The Scottish American History Club Newsletter
In our last issue, we wrote about Andrew MacLeish, his
marriages and his daughters. In this issue, we write
about his sons. Mr. MacLeish was married three times.
His first two wives died early in each marriage after
giving birth to children. His first wife, Lillias Young
died one year after giving birth to Lily Agnes (Mrs.
C.L. Day) and Blanche E. (Mrs. C.K.G. Billings). His
second wife was Louise Little of Chicago. One son, Bruce
was born to this marriage. His third marriage was to
Martha Hilliard and together they had four children:
Norman Hillard, Archibald, Kenneth and Ishbel. In total
there were seven children: three girls and four boys.
Bruce MacLeish, The Oldest Son
Bruce MacLeish was born in 1882 to Andrew and Louise
Little. He graduated from the University of Chicago in
1903 and lived for a short time in New York City.
Returning to Chicago in 1906, he found employment with
Carson Pirie and Scott as a merchandise office
assistant. In 1913, he was admitted to partnership and
1939 was elected vice president and secretary. He was
elected president in 1946, chairman of the board of
directors in 1952 and chairman of the executive
committee in 1958.
His wife, Elizabeth Jane
Moore, was born in Appleton, Wisconsin on July 6, 1882,
and her parents moved to Evanston when she was a baby.
She graduated from Evanston High school and from
Wellesley College. They were married one year after her
graduation in 1907. She was active in community affairs
and many charities and she was a member of the Glencoe
school board and later was elected president. She was a
vice president of the Crippled Children’s Home of
Prince’s Crossing, Illinois, until it was merged with
the University of Chicago. She was also the Founder of
the New Trier Women’s Republican club and a director of
the Cook County School of Nursing. She died January 23,
1946 and left a husband, a daughter Mrs. John Dern; a
son Hugh, a sister, five grandchildren and two great
grandchildren. The funeral service was held in the
Winnetka Congregational church, but her place of burial
was not listed in the paper.
Chicago Daily Tribune
of September 20, 1956, announces that Bruce MacLeish has
now completed his 50th
year with Carson, Pirie & Scott. A celebration was held
in the “Men’s Grill” on the 8th
floor of the State Street store. The room was decorated
with “Scotch tartans” on the windows, walls, tables and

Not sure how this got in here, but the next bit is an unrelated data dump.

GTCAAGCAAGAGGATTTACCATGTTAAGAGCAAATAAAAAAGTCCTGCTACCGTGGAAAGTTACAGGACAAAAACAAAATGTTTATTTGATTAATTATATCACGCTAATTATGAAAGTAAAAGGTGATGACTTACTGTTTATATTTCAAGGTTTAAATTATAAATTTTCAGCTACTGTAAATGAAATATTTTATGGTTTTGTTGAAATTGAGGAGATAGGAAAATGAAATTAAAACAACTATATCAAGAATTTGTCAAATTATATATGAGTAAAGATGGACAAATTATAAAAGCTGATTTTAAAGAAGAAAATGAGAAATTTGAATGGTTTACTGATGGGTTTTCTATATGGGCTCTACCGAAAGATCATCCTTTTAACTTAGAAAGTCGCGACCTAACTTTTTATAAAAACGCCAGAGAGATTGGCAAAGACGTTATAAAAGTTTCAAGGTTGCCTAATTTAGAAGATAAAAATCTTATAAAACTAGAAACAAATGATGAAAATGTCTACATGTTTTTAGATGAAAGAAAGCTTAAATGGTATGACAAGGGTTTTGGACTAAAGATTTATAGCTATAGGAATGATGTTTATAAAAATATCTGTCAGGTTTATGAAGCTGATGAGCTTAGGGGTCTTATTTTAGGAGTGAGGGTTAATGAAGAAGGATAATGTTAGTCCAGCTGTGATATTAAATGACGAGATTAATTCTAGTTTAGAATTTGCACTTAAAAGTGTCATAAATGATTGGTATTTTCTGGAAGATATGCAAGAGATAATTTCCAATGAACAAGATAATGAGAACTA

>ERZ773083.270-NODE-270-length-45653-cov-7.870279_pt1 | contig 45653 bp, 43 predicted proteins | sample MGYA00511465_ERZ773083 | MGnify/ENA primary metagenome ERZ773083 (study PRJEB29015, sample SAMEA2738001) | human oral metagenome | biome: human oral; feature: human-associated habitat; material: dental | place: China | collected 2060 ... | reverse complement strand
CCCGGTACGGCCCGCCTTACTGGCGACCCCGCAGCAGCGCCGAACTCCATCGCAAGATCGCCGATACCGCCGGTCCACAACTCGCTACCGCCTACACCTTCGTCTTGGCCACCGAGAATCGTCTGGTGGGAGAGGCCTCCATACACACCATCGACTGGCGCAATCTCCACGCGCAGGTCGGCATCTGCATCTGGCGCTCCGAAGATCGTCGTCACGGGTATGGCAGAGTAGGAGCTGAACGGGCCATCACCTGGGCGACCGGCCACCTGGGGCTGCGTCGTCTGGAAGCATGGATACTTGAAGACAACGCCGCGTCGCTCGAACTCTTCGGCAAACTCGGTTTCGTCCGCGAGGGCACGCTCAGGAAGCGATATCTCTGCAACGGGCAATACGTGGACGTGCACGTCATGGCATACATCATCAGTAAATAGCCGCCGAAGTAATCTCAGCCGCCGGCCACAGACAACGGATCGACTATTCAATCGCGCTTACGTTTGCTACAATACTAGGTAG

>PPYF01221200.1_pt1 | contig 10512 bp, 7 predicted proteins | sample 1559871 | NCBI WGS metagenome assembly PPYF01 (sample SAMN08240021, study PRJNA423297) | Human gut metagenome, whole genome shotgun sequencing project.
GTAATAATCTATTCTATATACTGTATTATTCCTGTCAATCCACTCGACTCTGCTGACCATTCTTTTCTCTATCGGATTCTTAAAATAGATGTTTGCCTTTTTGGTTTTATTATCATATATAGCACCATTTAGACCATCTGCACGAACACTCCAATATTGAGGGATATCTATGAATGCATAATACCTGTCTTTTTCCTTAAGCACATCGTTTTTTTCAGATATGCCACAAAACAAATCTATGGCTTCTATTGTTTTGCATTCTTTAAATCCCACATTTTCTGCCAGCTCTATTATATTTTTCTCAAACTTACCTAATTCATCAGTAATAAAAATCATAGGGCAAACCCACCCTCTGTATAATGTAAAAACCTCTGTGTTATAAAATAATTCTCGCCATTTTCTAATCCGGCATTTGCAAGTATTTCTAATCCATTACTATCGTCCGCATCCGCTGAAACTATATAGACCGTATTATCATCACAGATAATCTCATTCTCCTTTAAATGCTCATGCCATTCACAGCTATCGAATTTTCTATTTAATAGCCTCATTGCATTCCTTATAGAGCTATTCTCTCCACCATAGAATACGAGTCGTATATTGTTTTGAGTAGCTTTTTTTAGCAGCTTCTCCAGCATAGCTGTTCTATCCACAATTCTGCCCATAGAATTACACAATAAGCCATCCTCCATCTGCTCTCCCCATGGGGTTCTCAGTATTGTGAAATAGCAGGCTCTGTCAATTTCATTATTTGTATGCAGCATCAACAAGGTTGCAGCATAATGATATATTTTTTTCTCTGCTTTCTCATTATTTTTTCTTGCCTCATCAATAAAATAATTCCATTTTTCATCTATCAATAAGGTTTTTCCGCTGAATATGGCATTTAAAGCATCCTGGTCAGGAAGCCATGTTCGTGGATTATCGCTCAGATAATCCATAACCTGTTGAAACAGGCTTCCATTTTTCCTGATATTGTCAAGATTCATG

even the menu. A young Margaret MacDonald, marched up
and down, playing the bagpipe. The picture in the paper
shows: Frederick H. Scott, John T. Pirie, Jr., Bruce
MacLeish and Margaret MacDonald.
lived to be 91 and died in 1973. At the time he was
Chairman emeritus of Carson Pirie Scott & Co. He was
survived by a son Hugh; a sister, two brothers, five
grandchildren, and six great-grandchildren. His
daughter, Jean, married John Dern, who was a partner in
the Sidley & Austin law firm. Their son, John, Jr. is
the celebrated actor and his daughter is the actress
Laura Dern. Hugh married Elizabeth Enslen Rees of Kansas
Norman Hillard MacLeish, the Artist
Norman, was born to Andrew and Martha Hillard MacLeish
on August 29, 1890, in Glencoe, Illinois. A search of
the Internet and Chicago newspapers did not reveal much
information about this son, but here is what we found.
He studied at the Art Institute of Chicago and later
traveled to Paris and studied with P. Vignal. No dates
could be found. During the Great Depression, he was a
WPA supervisor in Chicago, apparently working with
artists who painted murals in various schools. He also
painted murals for the Carbondale, Illinois public
schools, the University of Illinois-Champagne, and
Evanston Township High School. Most of those paintings
are probably gone now. I found one newspaper article
which stated that the murals at the Lucy Flower High
School in Chicago were painted over in 1941. Six murals
had been painted at this school, each a “pictorial story
of woman’s contribution to American progress.”
June 2, 1922, Norman married Lenore Adah McCall in
Philadelphia. Her father was the president of the
Philadelphia Electric company. Archibald MacLeish was
the best man and Miss Ishbel MacLeish was the maid of
honor. This is from the
Chicago Daily Tribune,
July 23, 1939: “Norman Hillard MacLeish, Chicago artist,
filed suit in Superior court yesterday seeking a divorce